Monday, 30 April 2018

Review – Professional Visual Studio 2017

I recently gave a go to this book, because I feel it is important as a stepping stone to whoever is approaching the IDE – remember, there is always somebody who is starting around 😊

It does its job well to be fair, it covers pretty well all the features and it is pretty up-to-date with the RTM release of the IDE. The only problem I find with it is that the Visual Studio release cadence is going pretty fast, so it will always be a matter of playing catch-up with the team. There is so much that is added and updated on a regular basis that it is almost inevitable for a book like this to fall behind.

Regardless of that, there is also a nice introduction to the Continuous Delivery Tools for Visual Studio that happens to be a nice starting point to the DevOps and CD pipelines tools as well – including Code Analysis.

Visual Studio Team Services is mentioned at the end, instead of Team Foundation Server. It is a change that makes sense, as it is extremely quick and easy to get started there instead of installing TFS.

Wednesday, 11 April 2018

On-premise Blue-Green deployments with TFS 2018 Update 2

Like I said in the previous post, modern deployment patterns are not an exclusive of the OTT providers and they are not something that requires using cloud technologies.

After Rolling Deployments, another very common pattern you might want to tackle is Blue-Green deployments. In a nutshell, it means having two identical environments to use in order to deploy new versions of your application with minimal downtime.

It is a bit harder compared to a Rolling Deployment – mainly because there could be countless variations on the technical details, depending on how your environment is composed, but let’s try to jot down a skeleton version of a Blue-Green pipeline you can use.

So in my case, I am using the same application I used in the previous post, with an additional environment (which happen to be a cluster, just to keep things a little more realistic). This is what my pipeline looks like:

Each environments follows the following process:

Let’s say we are running all of this against the blue cluster, which is currently production.

The first phase is an Agent Phase – it swaps production traffic from the blue cluster to the green one. 

I want it to be independent from the environments so that it can deal with the router that manages traffic between the two clusters. As I do not have an appliance or anything special in front of them (I am just playing with CNAME records in my lab domain) this ensures the process is not tied to any machine.

Moreover, this pipeline is designed to be used just after everything is deemed production-ready, so if it fails it is not meant to be ran again without a hitch.

The reason behind this choice is that I wanted to share a general idea of how to do this on-premise, and there might be so many permutations of what you might need to do or what could go wrong that my example with all the possible fail safes in place would have been way too complex.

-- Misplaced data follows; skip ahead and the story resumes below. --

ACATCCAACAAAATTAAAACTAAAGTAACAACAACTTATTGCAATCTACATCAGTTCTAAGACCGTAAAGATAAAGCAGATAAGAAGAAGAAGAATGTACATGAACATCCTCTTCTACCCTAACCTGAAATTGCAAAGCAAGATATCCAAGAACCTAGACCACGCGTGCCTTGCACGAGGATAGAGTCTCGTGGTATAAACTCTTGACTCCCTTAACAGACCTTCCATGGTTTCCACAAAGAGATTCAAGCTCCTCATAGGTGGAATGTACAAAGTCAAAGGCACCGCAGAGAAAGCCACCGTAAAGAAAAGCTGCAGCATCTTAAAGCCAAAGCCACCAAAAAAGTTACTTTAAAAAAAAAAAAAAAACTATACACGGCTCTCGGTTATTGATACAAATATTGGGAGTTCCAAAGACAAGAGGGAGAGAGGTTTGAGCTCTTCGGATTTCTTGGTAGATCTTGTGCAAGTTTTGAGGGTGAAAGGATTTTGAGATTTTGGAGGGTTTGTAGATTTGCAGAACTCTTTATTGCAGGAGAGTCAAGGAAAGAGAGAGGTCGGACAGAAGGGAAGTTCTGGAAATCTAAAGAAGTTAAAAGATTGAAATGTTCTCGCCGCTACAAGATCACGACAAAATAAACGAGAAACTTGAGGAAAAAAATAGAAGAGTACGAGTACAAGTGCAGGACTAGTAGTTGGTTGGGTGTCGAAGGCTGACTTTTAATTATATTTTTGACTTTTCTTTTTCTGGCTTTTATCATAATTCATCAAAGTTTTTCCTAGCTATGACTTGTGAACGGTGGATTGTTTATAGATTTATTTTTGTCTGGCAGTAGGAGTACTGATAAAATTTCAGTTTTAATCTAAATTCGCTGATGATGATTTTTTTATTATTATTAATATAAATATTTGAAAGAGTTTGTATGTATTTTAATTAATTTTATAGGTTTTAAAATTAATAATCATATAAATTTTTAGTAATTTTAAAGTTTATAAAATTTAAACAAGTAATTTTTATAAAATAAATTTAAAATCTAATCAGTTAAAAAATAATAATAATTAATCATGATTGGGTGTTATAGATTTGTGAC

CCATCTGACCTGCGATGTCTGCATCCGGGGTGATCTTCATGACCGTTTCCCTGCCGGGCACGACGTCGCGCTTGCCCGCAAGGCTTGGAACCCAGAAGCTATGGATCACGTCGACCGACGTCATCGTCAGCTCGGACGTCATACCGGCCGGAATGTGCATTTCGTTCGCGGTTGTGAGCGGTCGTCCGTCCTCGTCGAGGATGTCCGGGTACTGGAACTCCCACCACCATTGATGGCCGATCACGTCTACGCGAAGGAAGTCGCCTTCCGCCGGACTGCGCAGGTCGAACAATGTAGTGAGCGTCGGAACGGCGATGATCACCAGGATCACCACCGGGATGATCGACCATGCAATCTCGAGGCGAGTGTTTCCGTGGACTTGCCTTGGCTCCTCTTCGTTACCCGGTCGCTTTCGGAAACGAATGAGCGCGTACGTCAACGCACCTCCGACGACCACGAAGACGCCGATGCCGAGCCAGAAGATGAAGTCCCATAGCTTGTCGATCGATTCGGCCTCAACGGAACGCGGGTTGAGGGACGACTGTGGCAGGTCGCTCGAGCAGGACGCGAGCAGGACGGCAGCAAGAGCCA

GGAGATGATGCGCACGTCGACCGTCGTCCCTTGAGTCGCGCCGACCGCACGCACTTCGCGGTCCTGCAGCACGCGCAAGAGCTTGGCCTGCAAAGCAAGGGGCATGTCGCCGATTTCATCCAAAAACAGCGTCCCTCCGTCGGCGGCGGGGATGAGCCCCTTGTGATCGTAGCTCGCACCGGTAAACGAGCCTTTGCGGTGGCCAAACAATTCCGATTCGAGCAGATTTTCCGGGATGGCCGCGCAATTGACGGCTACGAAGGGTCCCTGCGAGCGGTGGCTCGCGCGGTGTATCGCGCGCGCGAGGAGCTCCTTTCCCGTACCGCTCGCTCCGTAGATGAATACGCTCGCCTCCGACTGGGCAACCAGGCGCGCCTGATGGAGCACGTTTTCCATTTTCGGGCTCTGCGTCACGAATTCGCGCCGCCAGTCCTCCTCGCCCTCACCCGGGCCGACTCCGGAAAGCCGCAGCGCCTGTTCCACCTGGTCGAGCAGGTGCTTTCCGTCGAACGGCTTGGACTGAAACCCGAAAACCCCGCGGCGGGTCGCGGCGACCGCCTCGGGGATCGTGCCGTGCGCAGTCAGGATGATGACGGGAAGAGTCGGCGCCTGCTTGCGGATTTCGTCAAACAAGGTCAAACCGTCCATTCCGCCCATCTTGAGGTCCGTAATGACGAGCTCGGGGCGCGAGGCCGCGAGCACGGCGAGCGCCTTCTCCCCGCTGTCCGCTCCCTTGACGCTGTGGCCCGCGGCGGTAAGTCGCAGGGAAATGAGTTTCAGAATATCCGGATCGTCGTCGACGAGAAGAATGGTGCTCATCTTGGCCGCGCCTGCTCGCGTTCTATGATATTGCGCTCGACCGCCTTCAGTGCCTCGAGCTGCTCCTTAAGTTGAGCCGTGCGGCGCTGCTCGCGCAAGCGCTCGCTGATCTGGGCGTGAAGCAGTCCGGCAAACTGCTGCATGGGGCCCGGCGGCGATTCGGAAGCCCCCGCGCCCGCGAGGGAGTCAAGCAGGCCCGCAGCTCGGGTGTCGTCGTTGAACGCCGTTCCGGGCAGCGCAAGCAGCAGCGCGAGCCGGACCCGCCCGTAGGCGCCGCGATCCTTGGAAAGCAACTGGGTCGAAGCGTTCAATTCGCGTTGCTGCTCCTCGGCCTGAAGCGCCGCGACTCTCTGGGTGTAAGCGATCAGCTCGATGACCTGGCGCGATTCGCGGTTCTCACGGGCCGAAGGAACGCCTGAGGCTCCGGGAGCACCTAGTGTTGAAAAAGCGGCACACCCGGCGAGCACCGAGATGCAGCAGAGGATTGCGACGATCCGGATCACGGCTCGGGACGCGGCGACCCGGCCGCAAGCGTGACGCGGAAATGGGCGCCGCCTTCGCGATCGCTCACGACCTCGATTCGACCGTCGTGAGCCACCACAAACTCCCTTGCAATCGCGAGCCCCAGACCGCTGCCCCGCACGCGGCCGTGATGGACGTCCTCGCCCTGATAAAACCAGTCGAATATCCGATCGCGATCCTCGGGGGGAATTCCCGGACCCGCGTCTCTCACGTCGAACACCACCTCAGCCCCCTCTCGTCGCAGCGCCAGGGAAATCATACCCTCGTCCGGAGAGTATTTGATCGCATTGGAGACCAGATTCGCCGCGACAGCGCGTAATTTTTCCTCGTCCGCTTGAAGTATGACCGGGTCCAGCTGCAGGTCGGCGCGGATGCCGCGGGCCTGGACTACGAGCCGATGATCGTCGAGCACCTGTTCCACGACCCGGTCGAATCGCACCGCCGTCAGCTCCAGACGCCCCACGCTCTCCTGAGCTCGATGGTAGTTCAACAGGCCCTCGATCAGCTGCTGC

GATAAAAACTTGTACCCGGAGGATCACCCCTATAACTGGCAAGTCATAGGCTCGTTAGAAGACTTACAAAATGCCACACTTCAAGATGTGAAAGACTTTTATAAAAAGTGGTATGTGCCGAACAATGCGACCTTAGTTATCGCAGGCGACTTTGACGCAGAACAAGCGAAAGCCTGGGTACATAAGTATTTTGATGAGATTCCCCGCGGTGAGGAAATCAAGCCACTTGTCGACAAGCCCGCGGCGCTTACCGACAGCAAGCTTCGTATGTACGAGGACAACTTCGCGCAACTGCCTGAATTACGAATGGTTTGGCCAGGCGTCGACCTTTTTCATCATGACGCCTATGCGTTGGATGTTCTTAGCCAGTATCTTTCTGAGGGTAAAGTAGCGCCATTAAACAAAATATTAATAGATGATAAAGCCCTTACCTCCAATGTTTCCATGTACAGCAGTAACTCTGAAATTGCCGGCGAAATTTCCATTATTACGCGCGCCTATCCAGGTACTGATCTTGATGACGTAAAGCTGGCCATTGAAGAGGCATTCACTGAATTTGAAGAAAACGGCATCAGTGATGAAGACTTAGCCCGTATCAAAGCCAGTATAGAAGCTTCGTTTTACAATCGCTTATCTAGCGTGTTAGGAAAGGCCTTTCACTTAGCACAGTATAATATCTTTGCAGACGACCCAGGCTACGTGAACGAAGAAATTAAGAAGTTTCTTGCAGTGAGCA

Up next, the Rolling Deployment we saw in the last post for both nodes of the blue cluster, one at a time.

Then, even if you are running this for a production application you still need to make sure your smoke tests are passing. This is literally the last line of defense before the switch.

Eventually, a warm-up script to ensure that my application is responding correctly when it is going to be used from my users.

Now the magic happens: as soon as you move to the second Environment, traffic is switched to the blue cluster again (which is done with the v2, and warm enough for production traffic) in a seamless way while the whole process goes on against the green cluster.

Of course, there are some things to consider. The first one, is that this pipeline is not designed to be a commit-to-production pipeline: there is no backup mechanism in it and no revert process if one environment fails (this lives with the fact that you should already have the pipelines defined in the previous post though 😊).

You want to use approvals to manage the switch from green to blue, so that only when it is checked then you can go ahead.

Eventually (this is quite important though), your application must be able to cope with environment change – it should be message-based, or stateless. Traditional stateful applications can have problems with it, which can be mitigated with message queues for example, so we are back to square one 😊

Wednesday, 4 April 2018

On-premise rolling deployments with TFS 2018 Update 2

Team Foundation Server delivers – as usual – the periodic snapshot of VSTS goodness on-premise.
One particular feature I am really happy landed in our datacentres is Deployment Groups. With it you can target sets of machines where you are going to deploy your applications on.

It is really amazing because it enables scenarios like Rolling Deployments for your existing applications running on-premise. These patterns are not an exclusive of the big boys!

For example, I am targeting a two node cluster with a very simple ASP.NET MVC application (running on full .NET Framework, so no .NET Core or anything that fancy, pretty much the run of the mill internal application you might find in pretty much any company) like this:

I am targeting one server at a time – it comes as a simple option but this is crucial, as you could do them in parallel.

Then it is fairly straightforward: stop the node draining all the connections (this is quite important) stop the website, deploy the package via the trusted MSDeploy, restart the website and re-join the node.

To handle the cluster nodes, you can easily use the NLB PowerShell cmdlets:

This Release definition is going to run against each of the nodes, making individual node management very easy. Of course it is just a starting point and I am simplifying some of the situations you might find, but all the foundation is there!